Discovering that you are bleeding or spotting when you are expecting can be very distressing. Naturally, your first instinct is to assume that the worst is happening. However, in most cases, light bleeding or spotting – particularly during early pregnancy – is usually nothing to worry about.
According to statistics, about 20% of mums-to-be experience bleeding in the first 12 weeks of pregnancy , yet most of them have gone on to have healthy pregnancies and babies. Some of the most common causes of bleeding during pregnancy include:
- Implantation bleeding – a common cause of spotting, which occurs when the fertilised egg attaches itself to the lining of the uterus.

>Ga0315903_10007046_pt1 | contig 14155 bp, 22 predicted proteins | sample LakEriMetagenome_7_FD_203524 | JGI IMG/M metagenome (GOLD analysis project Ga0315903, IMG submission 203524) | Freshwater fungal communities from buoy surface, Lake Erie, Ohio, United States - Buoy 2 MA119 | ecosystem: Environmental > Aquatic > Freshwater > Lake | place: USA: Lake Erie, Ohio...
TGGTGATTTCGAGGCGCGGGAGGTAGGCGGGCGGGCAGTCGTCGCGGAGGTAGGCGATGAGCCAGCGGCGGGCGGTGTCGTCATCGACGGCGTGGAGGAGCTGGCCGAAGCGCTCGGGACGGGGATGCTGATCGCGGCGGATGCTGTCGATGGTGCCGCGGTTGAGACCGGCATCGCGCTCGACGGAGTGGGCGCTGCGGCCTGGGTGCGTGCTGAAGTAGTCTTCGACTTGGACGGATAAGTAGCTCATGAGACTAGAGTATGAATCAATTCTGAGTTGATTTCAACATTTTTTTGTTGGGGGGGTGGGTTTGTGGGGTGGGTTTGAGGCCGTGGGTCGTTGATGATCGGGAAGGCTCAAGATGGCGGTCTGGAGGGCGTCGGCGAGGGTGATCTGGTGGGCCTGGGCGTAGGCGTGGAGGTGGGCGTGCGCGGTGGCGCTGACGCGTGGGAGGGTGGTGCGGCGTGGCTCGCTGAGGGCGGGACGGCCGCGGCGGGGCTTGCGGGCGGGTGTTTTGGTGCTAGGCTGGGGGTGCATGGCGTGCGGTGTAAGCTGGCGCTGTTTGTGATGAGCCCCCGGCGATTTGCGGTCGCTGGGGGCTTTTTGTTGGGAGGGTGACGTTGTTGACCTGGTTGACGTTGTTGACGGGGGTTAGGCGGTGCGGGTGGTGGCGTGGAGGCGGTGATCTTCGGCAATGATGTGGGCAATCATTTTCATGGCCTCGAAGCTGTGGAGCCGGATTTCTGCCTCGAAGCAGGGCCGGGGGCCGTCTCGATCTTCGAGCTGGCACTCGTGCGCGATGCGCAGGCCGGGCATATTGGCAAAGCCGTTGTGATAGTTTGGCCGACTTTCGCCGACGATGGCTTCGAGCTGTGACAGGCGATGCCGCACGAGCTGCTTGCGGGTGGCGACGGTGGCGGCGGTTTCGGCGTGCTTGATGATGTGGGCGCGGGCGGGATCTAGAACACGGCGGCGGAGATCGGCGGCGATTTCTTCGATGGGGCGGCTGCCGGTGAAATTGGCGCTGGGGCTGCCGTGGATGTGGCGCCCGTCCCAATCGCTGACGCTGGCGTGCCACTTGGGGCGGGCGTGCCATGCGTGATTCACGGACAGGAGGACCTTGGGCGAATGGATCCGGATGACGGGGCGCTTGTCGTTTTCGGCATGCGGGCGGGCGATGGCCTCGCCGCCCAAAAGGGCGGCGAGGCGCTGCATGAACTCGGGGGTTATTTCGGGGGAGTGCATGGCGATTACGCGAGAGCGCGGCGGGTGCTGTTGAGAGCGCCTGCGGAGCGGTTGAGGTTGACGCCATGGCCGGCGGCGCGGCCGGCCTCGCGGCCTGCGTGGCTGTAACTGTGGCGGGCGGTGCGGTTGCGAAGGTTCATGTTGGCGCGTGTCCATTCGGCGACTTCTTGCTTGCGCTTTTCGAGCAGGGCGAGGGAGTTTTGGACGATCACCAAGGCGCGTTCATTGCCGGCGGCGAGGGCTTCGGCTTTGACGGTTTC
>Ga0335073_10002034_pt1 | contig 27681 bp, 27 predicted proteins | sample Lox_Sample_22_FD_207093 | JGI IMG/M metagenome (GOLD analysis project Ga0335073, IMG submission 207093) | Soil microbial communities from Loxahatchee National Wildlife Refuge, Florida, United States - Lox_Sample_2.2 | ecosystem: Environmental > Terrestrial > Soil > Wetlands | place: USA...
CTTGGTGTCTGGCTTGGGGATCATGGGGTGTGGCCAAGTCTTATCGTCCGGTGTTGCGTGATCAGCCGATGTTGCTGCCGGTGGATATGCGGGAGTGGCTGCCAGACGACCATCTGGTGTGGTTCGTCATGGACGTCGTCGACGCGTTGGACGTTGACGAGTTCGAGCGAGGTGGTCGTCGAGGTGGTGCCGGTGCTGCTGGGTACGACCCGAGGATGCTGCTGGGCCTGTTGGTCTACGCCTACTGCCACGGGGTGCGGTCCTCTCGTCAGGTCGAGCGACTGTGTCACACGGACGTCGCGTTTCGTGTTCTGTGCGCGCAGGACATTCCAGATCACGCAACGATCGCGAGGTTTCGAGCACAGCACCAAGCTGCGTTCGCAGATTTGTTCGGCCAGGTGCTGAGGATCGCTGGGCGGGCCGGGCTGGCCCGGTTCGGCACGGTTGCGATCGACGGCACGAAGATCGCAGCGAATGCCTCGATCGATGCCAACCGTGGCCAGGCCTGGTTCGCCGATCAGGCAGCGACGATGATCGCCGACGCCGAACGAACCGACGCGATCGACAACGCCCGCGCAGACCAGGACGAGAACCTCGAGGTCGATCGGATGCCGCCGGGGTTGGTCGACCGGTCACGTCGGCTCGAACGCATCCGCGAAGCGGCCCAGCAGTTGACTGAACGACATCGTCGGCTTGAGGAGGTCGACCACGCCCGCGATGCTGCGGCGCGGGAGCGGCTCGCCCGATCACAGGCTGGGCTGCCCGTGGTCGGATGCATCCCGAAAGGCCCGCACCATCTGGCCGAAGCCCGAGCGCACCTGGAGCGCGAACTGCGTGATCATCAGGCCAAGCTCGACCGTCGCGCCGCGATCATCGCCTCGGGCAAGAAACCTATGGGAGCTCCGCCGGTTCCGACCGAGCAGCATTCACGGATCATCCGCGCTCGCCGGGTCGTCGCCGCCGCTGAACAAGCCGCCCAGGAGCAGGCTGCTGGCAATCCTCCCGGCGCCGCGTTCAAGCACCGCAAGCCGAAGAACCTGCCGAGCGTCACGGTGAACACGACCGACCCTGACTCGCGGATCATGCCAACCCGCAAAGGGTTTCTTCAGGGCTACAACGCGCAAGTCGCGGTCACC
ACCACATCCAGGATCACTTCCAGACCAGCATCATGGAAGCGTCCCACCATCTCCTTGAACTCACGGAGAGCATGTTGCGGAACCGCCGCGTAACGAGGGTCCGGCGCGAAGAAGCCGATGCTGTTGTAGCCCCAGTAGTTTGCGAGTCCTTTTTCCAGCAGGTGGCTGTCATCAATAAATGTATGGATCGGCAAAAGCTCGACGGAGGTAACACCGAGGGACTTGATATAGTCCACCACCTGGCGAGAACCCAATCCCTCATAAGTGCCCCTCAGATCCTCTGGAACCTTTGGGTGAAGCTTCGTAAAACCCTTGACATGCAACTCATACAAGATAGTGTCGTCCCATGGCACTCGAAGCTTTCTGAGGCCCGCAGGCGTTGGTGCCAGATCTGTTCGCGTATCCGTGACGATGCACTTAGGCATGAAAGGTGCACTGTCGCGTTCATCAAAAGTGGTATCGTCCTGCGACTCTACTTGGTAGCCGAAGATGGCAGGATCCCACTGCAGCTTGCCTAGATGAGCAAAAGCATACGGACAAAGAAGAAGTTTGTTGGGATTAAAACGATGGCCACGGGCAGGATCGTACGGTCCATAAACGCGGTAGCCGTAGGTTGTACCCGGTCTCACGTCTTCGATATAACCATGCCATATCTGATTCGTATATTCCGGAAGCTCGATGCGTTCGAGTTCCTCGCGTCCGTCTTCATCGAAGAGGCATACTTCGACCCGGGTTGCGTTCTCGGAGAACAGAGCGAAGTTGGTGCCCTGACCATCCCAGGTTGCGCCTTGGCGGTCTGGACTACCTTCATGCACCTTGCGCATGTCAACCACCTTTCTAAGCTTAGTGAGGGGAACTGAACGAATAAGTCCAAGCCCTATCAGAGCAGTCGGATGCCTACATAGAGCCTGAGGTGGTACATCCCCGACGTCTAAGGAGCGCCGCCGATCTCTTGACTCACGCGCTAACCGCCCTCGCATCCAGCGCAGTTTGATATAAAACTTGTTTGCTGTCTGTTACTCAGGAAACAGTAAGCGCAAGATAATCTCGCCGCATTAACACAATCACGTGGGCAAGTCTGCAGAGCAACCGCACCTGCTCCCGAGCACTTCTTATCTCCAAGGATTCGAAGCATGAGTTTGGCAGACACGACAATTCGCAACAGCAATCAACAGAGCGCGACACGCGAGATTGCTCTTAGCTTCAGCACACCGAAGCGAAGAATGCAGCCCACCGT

- Cervical changes – extra blood flows to the cervix during pregnancy. As such, a Pap test, heavy lifting and/or exercise, or even sexual intercourse may trigger some light bleeding or spotting.
- Infection to the cervix, vagina, or from sexually transmitted diseases.
Bear in mind that bleeding during pregnancy can also signal more serious conditions. Amongst others, it may be due to:
- Ectopic pregnancy – occurs when the fertilised embryo implants outside of the uterus, usually in the fallopian tube
- Molar pregnancy – a rare condition where there is an unusual growth in the placenta
- Pre-term labour
The concern becomes even greater if heavy bleeding is accompanied by abdominal cramps and/or fever in your second or third trimesters. At the end of the day, any signs of bleeding or spotting – light or otherwise – should always be reported immediately to your doctor.